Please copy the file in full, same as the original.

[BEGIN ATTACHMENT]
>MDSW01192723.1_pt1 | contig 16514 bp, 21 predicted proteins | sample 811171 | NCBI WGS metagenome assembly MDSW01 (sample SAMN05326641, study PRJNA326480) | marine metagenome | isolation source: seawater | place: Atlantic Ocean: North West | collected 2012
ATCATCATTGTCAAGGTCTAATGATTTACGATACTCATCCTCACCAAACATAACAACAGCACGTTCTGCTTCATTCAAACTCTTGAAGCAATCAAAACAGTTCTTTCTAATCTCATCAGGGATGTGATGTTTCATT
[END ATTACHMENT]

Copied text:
>MDSW01192723.1_pt1 | contig 16514 bp, 21 predicted proteins | sample 811171 | NCBI WGS metagenome assembly MDSW01 (sample SAMN05326641, study PRJNA326480) | marine metagenome | isolation source: seawater | place: Atlantic Ocean: North West | collected 2012
ATCATCATTGTCAAGGTCTAATGATTTACGATACTCATCCTCACCAAACATAACAACAGCACGTTCTGCTTCATTCAAACTCTTGAAGCAATCAAAACAGTTCTTTCTAATCTCATCAGGGATGTGATGTTTCATT